"Aw, it wasn't so bad," he says. "I could be dead. Growing up the way I did taught me a lot about responsibility. I became street smart. I learned how to survive. There's people out there with worse childhoods than mine." Asked if he was homeless at times, Johnson shrugs and says, "Yeah, I guess I was." One night during his junior year in high school, he found a hospitable tree outside the San Bernardino library and slept there, using his Algebra II book for a pillow. A typical day's diet in those times: no breakfast, no lunch, a dinner of a Snickers bar, a couple of cookies and a strawberry soda—with ice cream for dessert.
Ice cream. It was a symbol for him of how good things could be. "It's sooooooo good," he says, shutting his eyes to savor the memory. He loves cookies-'n'-cream. When asked once for suggestions to help the Colorado football team, Johnson recommended serving ice cream at halftime. At training-table meals Johnson makes milk shakes for himself and for fellow receivers Michael Westbrook and Eric Mitchell.
The only lawbreaking Johnson ever did, he says, was "stealing to eat." But not often. "I learned to go without eating," he says. "It's mental. Everything in life is mental. You always can convince yourself to do things and not to do things. So all I did was convince myself I wasn't hungry."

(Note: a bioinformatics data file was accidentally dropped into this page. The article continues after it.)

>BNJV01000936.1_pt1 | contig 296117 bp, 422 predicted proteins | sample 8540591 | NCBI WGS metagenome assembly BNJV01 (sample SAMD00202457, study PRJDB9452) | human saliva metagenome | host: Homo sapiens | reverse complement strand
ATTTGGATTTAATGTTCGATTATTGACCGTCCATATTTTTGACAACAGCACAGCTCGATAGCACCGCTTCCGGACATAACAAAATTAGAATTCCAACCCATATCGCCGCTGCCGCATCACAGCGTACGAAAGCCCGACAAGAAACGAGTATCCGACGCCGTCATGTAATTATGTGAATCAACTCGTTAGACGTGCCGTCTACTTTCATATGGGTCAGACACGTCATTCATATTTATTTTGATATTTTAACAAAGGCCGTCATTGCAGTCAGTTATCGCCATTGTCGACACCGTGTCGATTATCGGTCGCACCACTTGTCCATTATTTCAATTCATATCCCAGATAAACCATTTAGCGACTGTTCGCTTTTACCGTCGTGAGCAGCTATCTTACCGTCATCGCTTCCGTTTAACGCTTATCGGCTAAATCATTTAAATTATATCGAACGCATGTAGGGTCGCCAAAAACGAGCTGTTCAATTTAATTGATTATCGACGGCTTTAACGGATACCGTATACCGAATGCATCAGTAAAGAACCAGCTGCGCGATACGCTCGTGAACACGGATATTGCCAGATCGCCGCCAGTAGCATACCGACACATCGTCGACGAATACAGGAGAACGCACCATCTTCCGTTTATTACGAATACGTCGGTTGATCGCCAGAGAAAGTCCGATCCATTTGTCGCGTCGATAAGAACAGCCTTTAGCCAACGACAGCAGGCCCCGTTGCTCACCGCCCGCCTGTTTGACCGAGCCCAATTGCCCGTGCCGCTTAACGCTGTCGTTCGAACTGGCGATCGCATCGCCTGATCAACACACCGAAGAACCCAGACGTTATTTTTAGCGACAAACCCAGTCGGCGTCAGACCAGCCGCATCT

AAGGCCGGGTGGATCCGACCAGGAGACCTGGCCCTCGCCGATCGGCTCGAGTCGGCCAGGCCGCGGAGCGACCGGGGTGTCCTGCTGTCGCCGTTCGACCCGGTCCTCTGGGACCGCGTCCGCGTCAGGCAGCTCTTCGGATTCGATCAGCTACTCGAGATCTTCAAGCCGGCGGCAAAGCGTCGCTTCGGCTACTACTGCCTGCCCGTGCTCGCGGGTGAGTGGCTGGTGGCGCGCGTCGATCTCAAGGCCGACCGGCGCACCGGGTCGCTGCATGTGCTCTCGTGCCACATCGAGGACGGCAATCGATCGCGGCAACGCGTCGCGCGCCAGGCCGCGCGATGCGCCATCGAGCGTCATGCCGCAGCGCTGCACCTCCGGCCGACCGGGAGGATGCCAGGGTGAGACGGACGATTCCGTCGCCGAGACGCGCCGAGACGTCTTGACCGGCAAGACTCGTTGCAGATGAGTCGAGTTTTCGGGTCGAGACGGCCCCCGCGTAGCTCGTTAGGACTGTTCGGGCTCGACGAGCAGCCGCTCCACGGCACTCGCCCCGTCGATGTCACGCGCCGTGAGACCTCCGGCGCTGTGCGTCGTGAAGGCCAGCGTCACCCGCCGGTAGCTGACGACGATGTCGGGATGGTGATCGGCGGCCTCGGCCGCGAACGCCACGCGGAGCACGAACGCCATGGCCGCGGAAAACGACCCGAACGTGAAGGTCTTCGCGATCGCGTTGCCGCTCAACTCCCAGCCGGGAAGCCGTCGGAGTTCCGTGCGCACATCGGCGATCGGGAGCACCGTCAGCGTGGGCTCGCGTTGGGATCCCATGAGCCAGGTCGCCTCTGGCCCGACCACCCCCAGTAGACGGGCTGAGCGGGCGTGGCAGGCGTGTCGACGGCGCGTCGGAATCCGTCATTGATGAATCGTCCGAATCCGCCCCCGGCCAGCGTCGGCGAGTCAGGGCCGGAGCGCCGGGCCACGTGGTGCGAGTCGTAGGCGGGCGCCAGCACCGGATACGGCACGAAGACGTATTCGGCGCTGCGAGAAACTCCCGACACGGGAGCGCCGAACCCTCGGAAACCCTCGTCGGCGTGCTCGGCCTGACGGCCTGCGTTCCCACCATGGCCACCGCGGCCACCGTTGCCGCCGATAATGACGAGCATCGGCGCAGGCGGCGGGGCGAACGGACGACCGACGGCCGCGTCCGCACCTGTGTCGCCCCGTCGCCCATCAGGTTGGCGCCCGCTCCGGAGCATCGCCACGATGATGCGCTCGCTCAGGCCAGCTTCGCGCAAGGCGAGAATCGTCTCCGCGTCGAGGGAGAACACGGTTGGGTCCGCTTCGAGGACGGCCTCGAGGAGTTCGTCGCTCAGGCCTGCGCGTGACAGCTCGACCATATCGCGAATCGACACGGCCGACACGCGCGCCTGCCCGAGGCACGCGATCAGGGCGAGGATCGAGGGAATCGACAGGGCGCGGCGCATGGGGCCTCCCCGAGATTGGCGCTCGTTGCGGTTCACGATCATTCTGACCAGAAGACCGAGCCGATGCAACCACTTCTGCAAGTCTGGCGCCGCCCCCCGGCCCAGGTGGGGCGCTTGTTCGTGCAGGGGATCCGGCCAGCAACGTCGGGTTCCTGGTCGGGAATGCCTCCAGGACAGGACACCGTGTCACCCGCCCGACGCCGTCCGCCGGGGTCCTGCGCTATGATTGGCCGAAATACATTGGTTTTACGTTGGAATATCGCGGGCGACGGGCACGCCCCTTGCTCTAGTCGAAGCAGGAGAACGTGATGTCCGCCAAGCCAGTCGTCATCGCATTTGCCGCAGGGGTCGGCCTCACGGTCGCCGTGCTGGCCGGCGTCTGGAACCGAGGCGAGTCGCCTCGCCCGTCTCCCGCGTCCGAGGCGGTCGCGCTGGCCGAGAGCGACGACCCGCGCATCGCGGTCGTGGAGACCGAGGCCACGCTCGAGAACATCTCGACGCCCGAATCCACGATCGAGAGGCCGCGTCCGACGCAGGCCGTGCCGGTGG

Jerry Buckner, the mother of CJ's high school friend Doneka Buckner, invited CJ to live at her house in Rialto for the year and a half before he went to Colorado. On biographical forms Johnson lists Buckner as his mother. "Charles is strong," says Buckner. "He always knew what he didn't want to be."
What he did want to be was a football player. The sport became his mainstay during his dauntingly difficult youth; in fact, the only football practices Johnson ever missed were when he went searching for his AWOL mom. But in the second game of his senior year at Cajon he was hit while running a reverse and ripped the lateral ligament away from the bone in his right knee. That ended his season. Happily for Johnson, his abilities were known to college recruiters; SuperPrep magazine rated him the 26th-best player in the nation in the spring of 1990.
His coach at Cajon, Chuck Pettersen, recognized CJ's talent when he was in ninth grade. Says Pettersen, now coach at Pacific High in San Bernardino, "I told him, 'Two years from now, you'll be listening to college recruiters offer you choices you never imagined. Then you can make it in the pros. Football is what will get you out of this environment.' "
"I listened carefully," says Johnson. "Of course, I didn't believe any of it."
Believe it or not, Johnson was recruited by Nebraska, Washington, Arizona and USC, among other Division I-A powers. He chose Colorado because, he says, "I loved the team unity. I didn't care where I went, what the weather was or what the offense was."
Says Colorado coach Bill McCartney, "You can coach a lifetime and not get someone like Charles. He is an extraordinary youngster and a sweet kid."
With the benefit of regular food and a permanent address in Boulder, Johnson promptly set about accelerating his graduation from college. Earlier this month, after only three years, he earned his undergraduate degree in marketing. This fall he'll take more undergraduate courses to keep his eligibility. Johnson was on the Academic All-Big Eight Honor Roll in 1991. "Education matters more than football," he says. But a year from now he may be catching balls for big bucks. He's a likely first-round NFL pick.